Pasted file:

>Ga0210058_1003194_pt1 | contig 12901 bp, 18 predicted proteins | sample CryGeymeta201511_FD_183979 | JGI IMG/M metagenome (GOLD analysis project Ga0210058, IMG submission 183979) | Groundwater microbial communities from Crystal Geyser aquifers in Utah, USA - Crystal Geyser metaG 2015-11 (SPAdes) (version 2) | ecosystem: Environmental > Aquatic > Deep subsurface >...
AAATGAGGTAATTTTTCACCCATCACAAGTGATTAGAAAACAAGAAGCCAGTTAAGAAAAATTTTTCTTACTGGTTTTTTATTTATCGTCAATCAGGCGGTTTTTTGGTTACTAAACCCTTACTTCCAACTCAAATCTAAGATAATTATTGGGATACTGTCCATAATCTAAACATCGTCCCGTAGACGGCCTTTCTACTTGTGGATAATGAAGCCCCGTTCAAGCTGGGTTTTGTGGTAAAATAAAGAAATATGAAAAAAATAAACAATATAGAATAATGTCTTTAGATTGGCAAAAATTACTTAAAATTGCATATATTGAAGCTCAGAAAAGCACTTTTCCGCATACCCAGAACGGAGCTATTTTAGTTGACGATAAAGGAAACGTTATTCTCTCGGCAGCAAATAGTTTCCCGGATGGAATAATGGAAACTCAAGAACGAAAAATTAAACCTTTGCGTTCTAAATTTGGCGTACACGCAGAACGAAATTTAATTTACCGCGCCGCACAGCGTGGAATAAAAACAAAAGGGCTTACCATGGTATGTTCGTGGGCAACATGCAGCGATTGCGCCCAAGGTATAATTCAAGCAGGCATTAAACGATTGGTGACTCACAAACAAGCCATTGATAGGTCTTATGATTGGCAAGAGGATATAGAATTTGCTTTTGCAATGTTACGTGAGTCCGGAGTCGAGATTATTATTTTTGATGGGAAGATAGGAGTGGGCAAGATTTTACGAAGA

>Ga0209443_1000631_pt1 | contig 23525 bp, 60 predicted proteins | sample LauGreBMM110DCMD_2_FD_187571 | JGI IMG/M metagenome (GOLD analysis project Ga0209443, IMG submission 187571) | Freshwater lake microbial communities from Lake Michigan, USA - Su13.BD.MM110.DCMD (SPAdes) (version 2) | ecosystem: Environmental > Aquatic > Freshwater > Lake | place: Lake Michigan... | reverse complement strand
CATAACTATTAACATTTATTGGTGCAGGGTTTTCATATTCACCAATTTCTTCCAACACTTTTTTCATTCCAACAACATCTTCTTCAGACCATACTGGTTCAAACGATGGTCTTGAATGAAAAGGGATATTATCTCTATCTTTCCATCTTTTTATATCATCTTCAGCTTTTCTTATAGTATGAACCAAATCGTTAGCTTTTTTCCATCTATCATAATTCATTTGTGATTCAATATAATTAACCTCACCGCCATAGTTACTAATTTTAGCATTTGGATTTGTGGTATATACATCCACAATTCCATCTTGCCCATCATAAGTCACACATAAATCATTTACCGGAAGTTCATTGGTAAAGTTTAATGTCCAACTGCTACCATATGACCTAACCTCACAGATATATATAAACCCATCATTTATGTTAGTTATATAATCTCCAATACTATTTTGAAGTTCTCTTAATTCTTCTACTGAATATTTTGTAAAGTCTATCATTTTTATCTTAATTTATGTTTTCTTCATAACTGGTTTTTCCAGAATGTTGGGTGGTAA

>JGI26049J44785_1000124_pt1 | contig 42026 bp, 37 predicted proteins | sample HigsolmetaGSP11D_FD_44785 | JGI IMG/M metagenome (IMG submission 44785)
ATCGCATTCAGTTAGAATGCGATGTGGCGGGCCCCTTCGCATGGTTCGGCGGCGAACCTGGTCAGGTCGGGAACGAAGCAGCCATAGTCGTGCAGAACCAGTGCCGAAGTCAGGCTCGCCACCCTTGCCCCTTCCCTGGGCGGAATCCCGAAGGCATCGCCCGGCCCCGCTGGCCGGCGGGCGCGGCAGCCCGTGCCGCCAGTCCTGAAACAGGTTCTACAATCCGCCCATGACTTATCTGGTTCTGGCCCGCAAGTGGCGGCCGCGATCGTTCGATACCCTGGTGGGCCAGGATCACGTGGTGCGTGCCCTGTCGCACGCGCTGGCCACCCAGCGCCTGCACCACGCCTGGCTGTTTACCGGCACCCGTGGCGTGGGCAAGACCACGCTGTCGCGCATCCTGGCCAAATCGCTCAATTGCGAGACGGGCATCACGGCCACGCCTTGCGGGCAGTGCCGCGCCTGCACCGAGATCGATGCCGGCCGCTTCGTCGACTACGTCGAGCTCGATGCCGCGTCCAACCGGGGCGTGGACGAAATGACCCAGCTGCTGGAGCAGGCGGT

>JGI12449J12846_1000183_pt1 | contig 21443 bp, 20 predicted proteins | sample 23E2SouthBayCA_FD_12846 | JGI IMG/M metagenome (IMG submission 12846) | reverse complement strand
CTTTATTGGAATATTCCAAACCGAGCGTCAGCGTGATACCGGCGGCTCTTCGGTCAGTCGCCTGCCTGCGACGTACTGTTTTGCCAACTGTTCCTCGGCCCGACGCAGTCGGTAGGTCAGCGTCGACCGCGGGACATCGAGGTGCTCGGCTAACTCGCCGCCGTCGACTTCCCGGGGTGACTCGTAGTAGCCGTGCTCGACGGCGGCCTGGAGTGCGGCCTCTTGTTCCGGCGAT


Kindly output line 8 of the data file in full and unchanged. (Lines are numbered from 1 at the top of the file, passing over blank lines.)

CTTTATTGGAATATTCCAAACCGAGCGTCAGCGTGATACCGGCGGCTCTTCGGTCAGTCGCCTGCCTGCGACGTACTGTTTTGCCAACTGTTCCTCGGCCCGACGCAGTCGGTAGGTCAGCGTCGACCGCGGGACATCGAGGTGCTCGGCTAACTCGCCGCCGTCGACTTCCCGGGGTGACTCGTAGTAGCCGTGCTCGACGGCGGCCTGGAGTGCGGCCTCTTGTTCCGGCGAT